The U is closed down for the holiday so I'm home Monday on break. Some break - I have 150 final exams to finish grading. Before sitting down at the desk with the green pen I set out this morning for Lake McKusick. The air temp was 11 degrees F, and I enjoyed bright Minnesota prairie sunshine. Karen got me some knee and shin pads and I strapped those on for the first time. They kept my legs warm, and I was confident they were protected from pedal bites and knee drops, even though this ride didn't test them.
The worst road, as aways was the one in front of my house. Uneven soft snow was hard to break through and the only two get-offs I had on this ride were 50 feet from my driveway - going out and coming back! After that the neighborhood roads were mostly packed snow with some bare pavement. I felt the key in those situations was to pick a good line of what looked like evenly packed snow, keep my butt under me and move the pedals. I really like the lugged tire in those circumstances. I had great traction.
The trail around the lake was a joke. Snow hadn't been removed recently and the snowmobiles were using it as their track. I stuck to the road which, as a frequently traveled route out of town, was bare pavement. Here the lugged tire was slow and noisy, and I was concerned about premature wear, but still it was important to have the traction particularly at intersections where there was packed and loose snow.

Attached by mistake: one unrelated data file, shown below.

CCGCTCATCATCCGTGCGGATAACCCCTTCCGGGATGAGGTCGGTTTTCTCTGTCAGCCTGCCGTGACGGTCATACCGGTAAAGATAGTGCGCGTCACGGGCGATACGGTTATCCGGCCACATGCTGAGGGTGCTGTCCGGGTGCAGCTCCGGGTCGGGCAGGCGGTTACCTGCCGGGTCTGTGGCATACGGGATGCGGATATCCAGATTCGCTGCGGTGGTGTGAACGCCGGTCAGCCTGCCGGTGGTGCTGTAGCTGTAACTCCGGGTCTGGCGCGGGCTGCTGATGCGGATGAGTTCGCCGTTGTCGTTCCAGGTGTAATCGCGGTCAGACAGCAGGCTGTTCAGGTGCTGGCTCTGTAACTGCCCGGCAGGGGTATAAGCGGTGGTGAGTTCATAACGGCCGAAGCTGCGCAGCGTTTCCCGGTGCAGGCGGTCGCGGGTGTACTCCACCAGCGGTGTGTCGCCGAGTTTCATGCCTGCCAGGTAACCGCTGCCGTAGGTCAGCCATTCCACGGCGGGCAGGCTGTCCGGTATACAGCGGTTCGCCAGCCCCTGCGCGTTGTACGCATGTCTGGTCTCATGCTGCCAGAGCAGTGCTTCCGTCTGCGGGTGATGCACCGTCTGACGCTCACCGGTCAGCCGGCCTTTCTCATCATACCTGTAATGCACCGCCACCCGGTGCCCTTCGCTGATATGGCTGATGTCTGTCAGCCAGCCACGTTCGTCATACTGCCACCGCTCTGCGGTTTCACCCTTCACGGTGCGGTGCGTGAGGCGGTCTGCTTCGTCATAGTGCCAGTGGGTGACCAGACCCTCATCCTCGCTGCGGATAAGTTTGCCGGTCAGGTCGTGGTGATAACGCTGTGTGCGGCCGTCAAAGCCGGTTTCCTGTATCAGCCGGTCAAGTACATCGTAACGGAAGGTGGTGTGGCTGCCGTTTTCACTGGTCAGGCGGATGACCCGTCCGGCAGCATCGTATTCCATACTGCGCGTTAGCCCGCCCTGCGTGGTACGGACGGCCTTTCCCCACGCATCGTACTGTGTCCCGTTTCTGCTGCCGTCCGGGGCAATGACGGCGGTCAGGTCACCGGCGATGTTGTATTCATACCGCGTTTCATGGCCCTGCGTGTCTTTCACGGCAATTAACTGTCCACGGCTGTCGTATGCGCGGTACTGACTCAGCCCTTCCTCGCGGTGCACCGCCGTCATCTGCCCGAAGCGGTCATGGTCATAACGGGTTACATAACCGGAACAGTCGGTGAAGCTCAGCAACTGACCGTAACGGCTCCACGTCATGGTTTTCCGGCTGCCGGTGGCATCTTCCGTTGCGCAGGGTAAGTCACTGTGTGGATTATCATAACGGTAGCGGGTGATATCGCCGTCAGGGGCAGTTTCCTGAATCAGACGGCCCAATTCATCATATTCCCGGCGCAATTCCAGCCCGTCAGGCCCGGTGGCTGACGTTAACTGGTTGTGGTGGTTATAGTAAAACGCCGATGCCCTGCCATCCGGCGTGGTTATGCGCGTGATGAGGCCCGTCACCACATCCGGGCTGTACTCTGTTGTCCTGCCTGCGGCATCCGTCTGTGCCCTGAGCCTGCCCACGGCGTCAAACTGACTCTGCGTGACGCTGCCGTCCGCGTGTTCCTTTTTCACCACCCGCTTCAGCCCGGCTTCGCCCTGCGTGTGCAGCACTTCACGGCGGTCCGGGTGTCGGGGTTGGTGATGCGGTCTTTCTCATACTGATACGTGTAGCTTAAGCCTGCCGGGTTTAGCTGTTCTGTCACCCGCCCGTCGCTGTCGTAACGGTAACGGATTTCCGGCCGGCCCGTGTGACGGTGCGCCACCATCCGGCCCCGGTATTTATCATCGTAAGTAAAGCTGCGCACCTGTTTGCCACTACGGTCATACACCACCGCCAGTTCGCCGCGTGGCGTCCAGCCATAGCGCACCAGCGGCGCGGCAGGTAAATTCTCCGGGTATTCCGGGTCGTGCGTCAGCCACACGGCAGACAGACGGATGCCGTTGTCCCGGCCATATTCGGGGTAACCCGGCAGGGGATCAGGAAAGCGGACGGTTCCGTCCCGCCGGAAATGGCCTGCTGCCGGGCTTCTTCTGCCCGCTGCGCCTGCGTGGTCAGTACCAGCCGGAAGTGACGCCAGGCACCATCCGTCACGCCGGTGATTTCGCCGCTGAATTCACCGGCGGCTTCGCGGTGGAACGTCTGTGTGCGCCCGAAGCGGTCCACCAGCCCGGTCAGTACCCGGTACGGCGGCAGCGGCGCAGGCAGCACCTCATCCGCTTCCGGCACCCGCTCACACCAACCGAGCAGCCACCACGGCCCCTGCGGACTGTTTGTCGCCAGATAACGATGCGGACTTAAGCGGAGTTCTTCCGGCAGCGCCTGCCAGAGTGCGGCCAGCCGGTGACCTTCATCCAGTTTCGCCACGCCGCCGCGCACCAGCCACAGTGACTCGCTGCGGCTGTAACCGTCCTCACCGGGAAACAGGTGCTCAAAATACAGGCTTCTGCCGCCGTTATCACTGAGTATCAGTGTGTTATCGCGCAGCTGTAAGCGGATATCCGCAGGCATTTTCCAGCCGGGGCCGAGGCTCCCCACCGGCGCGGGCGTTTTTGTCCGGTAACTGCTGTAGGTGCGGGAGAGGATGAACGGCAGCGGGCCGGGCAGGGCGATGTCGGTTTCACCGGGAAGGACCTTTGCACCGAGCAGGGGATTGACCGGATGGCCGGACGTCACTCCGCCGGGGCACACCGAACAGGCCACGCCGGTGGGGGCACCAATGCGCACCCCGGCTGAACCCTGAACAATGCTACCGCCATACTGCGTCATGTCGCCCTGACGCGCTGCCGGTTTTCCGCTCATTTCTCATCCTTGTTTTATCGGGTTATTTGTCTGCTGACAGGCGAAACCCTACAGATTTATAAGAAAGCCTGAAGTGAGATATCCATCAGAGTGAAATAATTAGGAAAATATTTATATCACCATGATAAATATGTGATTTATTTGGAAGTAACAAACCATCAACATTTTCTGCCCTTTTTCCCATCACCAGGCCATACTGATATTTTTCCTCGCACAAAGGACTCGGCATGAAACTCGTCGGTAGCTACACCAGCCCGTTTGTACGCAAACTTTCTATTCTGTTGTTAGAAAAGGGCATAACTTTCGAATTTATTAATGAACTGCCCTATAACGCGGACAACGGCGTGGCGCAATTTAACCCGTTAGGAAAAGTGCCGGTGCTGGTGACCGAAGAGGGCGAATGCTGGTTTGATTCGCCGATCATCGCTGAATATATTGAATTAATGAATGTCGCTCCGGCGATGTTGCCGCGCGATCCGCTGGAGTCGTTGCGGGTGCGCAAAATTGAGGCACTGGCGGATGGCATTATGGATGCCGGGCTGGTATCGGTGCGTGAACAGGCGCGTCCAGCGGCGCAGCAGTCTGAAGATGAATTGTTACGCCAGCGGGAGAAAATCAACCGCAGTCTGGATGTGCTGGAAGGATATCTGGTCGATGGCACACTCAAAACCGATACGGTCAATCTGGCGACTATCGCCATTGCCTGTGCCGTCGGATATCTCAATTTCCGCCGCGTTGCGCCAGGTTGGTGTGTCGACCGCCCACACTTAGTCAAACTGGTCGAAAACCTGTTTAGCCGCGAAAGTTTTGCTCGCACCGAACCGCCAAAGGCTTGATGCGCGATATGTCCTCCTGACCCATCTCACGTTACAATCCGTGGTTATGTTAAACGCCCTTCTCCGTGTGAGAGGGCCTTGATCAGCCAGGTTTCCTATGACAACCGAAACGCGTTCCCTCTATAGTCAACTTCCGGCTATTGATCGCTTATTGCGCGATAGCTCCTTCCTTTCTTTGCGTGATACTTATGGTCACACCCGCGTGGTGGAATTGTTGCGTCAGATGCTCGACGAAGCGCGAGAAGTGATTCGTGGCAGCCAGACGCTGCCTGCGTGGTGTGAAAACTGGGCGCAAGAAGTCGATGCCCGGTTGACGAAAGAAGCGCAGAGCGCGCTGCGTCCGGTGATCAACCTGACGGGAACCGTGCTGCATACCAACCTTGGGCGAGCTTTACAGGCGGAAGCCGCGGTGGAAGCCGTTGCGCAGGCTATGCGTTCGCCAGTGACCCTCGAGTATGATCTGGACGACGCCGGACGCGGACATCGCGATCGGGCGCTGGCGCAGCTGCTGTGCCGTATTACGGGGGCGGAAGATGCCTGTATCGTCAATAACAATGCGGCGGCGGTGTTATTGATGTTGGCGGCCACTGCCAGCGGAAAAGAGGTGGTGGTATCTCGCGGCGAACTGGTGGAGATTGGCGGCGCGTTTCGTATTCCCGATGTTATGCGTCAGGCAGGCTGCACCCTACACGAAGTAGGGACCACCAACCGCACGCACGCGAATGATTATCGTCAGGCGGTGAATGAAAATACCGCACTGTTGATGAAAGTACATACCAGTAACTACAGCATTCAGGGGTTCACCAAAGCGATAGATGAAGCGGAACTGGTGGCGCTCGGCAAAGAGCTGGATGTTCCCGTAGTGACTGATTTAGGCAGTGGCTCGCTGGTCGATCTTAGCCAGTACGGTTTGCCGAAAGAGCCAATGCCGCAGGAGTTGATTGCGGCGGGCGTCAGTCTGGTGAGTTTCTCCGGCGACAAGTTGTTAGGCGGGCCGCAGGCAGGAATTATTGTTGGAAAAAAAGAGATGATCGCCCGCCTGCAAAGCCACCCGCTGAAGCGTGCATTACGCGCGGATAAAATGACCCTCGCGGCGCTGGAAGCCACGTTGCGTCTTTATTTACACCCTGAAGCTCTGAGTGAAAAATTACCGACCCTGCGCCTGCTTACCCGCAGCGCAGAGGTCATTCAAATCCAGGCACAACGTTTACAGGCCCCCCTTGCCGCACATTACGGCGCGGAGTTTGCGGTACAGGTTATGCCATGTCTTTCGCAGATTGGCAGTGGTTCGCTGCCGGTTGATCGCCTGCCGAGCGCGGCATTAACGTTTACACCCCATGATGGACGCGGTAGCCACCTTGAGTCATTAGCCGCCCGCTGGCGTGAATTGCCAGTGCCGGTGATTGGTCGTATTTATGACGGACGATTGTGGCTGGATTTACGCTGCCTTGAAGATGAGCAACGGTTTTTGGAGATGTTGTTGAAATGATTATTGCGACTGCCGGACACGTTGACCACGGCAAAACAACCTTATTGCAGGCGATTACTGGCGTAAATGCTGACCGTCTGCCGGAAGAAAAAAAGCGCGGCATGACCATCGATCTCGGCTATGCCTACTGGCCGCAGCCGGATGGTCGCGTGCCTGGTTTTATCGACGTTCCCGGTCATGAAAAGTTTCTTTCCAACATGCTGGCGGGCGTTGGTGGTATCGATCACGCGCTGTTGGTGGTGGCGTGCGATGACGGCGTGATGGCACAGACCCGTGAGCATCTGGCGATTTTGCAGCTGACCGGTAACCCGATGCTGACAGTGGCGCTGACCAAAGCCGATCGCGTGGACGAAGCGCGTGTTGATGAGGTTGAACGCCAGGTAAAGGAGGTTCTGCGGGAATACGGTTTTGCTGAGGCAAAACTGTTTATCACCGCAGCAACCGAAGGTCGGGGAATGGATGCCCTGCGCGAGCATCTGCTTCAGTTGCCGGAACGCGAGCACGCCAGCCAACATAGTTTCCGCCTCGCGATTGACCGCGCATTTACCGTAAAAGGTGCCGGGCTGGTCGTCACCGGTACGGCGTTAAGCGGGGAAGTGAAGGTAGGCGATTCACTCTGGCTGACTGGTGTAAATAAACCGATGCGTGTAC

Around the half way point I moved to a well snow-blown sidewalk with about an inch of packed snow. Here I was really able to get the feel and challenge of riding in snow. It is a workout since the snow offers resistance to the tire, but the tire bites in and gives confidence. Three things seemed to help...pick a good line with an even surface, keep the body in good position over the wheel (not just balance, but position) so I could react to uneven and unexpected changes, and, as the title says, keep my dukes up.
From my earlier posts you may know that I think about hand position. This is the third time I've ridden in packed snow, and each time I've found that my favorite position for my hands is as if I am boxing with my fists clenched up around my chest...my dukes are up. From that position I felt that I could quickly and comfortably respond to balance issues. Maybe having the hands up higher than normal above my center of gravity gave the small weight shifts more impact and quicker. Whatever it is, I find that high and tight hand position great in snow, but not on dry pavement where I prefer hands lower near my hips. Try it and tell me what you think works for you.
I didn't have the camera today, but the picture I would have taken would have been when I was going past the "Your Speed Is..." sign coming back into town where I punched through the radar at a blistering 9mph. HA!